Musician’s address to the Annual Meeting

December 8, 2011, MDSO bassoonist Victoria King delivers remarks to DSO’s General Annual Meeting

Click HERE to view the address on the DSOM website

Good afternoon, Governing Members, Members, Board Members, Staff and Colleagues,

I am Victoria King and am currently musician liaison to the DSO’s Governing Members. I have been a Detroit Symphony Orchestra bassoonist for 28 years.  

The bassoon is often referred to as the clown of the orchestra.  In order to play the bassoon well, one must be all thumbs. My left thumb alone operates ten keys.  With all of the work our opposable thumbs have to do, we bassoonists like to think of ourselves as being a little further along the evolutionary scale than other musicians. We therefore can be seen,  not as the clowns of the orchestra, but as the crown of the orchestra.

All clowning aside, we, the musicians, would like to thank all of you for several reasons: your generosity, your dedication, your enthusiasm. Whether your support comes in the form of your time, your attendance at concerts, or your donations, we want you to know that your participation has never been — and never will be — unnoticed and unappreciated. While most of you do not appear on stage or on staff, please know that you are a vital part of this Detroit Symphony Orchestra family.

We know you remember that, at this time last year, this institution was in extreme distress. Remembering last year is imperative so that everyone can step back and learn from all of our mistakes and strengthen our resolve — together — to never allow things to get to that point again.

There have been recent activities and happenings to celebrate. This institution means so many different things to so many different people — from our educational programs to our jazz concerts, for example — but let us not forget the name under which we operate: the Detroit Symphony Orchestra. The orchestra — the musicians that comprise what you see and hear onstage at Orchestra Hall, in the community, on recordings and the internet, and around the world — is the true public face of what we are all about: the performance of great music by a great orchestra. This is our primary “product” and we must never lose sight of that.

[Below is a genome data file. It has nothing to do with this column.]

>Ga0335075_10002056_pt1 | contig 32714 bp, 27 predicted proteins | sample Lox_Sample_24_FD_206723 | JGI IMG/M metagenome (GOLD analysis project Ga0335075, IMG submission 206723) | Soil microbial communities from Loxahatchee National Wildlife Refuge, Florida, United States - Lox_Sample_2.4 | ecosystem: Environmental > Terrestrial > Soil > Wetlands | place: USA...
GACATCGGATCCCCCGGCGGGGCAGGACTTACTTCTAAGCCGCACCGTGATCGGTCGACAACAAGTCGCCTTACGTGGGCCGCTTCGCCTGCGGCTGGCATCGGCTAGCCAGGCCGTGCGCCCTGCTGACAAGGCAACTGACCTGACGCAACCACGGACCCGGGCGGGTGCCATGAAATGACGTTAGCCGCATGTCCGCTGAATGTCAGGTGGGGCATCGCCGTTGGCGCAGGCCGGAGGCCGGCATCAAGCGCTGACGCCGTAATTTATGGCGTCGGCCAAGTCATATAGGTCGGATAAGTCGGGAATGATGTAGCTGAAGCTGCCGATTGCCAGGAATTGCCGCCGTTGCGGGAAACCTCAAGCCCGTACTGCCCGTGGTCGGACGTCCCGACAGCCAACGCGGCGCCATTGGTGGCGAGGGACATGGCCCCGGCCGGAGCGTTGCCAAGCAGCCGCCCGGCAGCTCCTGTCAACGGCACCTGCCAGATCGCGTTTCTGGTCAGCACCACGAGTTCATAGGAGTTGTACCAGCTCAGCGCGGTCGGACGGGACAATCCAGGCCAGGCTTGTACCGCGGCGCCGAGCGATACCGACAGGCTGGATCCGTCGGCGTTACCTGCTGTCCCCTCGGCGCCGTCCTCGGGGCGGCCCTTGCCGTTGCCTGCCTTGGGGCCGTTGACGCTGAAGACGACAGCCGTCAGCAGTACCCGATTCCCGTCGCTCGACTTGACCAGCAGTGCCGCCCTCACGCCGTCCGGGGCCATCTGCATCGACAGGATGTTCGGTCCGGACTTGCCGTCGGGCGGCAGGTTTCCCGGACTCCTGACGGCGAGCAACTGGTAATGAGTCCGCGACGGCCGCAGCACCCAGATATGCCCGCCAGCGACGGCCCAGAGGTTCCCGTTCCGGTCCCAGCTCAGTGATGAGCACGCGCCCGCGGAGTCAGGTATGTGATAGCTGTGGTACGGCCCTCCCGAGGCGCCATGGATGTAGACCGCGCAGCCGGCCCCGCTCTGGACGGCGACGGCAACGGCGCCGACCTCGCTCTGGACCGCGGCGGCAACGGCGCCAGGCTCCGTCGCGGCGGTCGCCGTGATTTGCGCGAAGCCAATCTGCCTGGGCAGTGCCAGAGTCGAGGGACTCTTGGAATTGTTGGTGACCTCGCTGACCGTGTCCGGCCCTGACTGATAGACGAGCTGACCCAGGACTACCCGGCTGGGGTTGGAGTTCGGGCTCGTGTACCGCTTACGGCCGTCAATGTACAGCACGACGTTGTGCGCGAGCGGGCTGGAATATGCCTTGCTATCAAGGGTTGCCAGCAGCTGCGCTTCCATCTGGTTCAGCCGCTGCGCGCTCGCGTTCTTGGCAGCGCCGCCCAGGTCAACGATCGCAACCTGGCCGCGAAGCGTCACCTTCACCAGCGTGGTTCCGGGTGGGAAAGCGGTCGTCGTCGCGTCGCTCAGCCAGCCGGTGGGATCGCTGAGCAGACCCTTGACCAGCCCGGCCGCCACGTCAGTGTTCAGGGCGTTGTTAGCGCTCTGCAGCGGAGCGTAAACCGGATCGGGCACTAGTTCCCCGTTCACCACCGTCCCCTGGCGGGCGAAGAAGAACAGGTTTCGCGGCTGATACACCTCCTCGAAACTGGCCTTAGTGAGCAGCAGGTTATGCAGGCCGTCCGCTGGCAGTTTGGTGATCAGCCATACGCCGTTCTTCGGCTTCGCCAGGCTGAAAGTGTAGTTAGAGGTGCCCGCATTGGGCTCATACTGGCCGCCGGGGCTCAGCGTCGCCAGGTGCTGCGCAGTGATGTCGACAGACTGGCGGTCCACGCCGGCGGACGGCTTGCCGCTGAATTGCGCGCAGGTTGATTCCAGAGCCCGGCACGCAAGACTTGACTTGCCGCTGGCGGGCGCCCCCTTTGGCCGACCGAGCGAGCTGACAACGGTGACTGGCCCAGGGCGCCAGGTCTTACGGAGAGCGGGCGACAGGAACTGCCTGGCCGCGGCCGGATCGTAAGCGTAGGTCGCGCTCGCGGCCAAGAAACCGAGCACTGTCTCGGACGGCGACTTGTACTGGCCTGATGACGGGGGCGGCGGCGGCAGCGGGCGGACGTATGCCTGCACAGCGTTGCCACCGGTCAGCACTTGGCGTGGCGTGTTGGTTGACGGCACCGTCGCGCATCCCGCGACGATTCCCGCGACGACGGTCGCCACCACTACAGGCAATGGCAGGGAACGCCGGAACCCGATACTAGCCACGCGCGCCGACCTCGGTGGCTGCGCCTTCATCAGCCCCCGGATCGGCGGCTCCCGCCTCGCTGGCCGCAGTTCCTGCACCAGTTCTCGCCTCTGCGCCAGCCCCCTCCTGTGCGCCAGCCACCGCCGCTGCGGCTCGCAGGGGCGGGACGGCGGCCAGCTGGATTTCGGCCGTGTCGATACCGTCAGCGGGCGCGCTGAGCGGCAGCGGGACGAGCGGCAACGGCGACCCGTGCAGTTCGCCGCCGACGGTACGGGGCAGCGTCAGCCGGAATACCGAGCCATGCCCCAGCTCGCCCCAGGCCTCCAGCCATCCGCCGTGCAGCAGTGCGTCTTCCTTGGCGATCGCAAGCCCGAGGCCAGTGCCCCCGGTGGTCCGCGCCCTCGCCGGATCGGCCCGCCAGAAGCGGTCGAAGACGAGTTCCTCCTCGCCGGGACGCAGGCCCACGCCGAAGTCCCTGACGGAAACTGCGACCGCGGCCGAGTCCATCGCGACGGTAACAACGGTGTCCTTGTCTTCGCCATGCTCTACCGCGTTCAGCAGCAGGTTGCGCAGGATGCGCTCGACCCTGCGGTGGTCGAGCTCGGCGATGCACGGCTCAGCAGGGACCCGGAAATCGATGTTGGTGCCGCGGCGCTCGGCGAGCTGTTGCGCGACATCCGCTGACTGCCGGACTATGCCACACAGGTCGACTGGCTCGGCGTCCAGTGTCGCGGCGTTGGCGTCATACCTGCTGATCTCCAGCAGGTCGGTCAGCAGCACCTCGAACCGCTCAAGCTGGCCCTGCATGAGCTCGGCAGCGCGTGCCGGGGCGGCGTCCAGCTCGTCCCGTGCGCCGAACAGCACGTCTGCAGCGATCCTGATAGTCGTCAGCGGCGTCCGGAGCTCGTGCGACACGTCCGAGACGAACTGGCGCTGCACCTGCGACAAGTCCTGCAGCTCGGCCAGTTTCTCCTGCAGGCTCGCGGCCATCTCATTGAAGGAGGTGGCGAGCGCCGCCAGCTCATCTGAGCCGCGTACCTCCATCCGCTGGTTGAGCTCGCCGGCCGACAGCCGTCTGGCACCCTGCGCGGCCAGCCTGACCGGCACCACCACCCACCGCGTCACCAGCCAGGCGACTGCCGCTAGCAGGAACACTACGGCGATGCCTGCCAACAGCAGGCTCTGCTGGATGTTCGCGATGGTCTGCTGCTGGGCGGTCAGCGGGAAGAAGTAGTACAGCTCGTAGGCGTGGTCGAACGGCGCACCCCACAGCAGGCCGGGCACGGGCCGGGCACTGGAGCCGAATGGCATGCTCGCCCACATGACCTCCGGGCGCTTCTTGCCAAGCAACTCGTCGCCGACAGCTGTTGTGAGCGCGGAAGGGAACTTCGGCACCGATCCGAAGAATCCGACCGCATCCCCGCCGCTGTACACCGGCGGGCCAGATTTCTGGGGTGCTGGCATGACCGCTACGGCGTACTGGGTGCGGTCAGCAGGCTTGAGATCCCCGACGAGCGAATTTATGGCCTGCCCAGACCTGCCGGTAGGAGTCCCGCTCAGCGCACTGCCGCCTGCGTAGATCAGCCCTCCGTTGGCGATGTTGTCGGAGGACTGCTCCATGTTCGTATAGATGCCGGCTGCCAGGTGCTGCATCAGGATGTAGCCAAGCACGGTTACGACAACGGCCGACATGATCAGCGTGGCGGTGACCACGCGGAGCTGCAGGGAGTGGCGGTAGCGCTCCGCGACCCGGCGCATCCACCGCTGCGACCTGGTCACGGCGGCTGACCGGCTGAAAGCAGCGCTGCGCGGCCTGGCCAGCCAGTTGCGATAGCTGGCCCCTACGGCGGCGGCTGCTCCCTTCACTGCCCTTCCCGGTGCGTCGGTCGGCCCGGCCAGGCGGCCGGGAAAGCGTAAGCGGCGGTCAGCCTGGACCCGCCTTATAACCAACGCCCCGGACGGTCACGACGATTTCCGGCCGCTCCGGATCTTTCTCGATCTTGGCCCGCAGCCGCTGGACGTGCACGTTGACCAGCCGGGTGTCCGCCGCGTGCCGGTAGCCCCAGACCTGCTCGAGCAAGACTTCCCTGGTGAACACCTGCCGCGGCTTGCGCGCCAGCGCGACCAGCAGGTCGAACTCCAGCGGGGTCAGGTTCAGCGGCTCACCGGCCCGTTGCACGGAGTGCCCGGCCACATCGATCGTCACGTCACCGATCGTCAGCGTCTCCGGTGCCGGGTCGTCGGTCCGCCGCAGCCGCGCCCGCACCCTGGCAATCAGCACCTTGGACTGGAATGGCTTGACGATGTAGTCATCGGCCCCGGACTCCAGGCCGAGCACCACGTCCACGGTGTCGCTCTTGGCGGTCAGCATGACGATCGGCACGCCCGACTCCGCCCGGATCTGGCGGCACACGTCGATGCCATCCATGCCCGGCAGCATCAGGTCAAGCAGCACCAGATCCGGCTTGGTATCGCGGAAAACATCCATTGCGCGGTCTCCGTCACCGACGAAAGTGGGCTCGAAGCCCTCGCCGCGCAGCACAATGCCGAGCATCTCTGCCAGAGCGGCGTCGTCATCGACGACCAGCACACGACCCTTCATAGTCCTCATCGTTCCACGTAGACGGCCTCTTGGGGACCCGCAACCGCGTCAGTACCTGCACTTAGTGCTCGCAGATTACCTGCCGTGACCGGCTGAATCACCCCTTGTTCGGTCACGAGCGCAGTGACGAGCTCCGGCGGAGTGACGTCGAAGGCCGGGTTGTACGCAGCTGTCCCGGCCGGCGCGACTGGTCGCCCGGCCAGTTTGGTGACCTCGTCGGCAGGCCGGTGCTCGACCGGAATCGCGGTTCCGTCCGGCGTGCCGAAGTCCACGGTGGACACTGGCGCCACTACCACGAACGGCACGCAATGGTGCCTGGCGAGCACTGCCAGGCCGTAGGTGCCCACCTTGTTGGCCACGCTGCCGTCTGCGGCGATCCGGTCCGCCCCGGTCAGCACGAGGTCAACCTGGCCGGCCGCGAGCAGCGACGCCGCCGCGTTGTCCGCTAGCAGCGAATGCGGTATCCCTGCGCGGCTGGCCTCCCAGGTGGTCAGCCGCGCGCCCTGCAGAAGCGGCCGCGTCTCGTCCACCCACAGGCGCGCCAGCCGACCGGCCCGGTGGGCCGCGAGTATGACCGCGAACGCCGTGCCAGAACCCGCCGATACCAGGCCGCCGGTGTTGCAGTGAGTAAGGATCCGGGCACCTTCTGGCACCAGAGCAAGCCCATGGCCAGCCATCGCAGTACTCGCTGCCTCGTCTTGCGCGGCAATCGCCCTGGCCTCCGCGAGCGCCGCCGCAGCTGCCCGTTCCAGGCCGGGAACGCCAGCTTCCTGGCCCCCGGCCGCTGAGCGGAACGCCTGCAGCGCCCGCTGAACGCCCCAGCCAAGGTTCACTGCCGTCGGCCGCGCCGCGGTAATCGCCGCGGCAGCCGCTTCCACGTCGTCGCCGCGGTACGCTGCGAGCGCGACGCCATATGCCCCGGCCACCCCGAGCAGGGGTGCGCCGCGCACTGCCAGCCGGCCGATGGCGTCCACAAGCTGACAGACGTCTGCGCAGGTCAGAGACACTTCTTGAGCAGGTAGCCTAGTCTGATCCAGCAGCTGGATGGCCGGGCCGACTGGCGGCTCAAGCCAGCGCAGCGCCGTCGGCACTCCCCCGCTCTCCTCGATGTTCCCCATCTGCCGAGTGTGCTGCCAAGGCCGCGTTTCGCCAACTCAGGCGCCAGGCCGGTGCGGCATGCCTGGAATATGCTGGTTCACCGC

To be honest, we are concerned and will always be concerned about that product. While we remain committed to excellence, we can’t help but wonder if we will be able to attract and retain the best musicians in the future. At present, musicians are leaving at a far greater rate than they can be replaced.  The results of recent auditions have been mostly unsuccessful, a dramatic and telling indication that there is much work to be done to repair our reputation among those exceptional musicians whom we seek to fill the many open positions in the orchestra. We must have a stable team on stage to regain — and maintain — the ensemble’s distinctive sound and performing tradition that have made us unique and respected around the world. We all must do what we can to reverse this trend if we are to maintain an orchestra that is great, an orchestra that is relevant – an orchestra of which we can all be proud.

Rebuilding – whether it is an orchestra, a city — or even trust — is difficult work, but it can be done and it must be done.  With your attention, assistance, and goodwill, together we will rebuild — one step at a time — and it will be done.

Again, we thank all of you for all of the time, resources and energy that each of you have provided on behalf of this organization.

And thank you for this opportunity to share this with you and, on behalf of my friends and colleagues of the Detroit Symphony Orchestra, we wish you a very happy and healthy holiday season.


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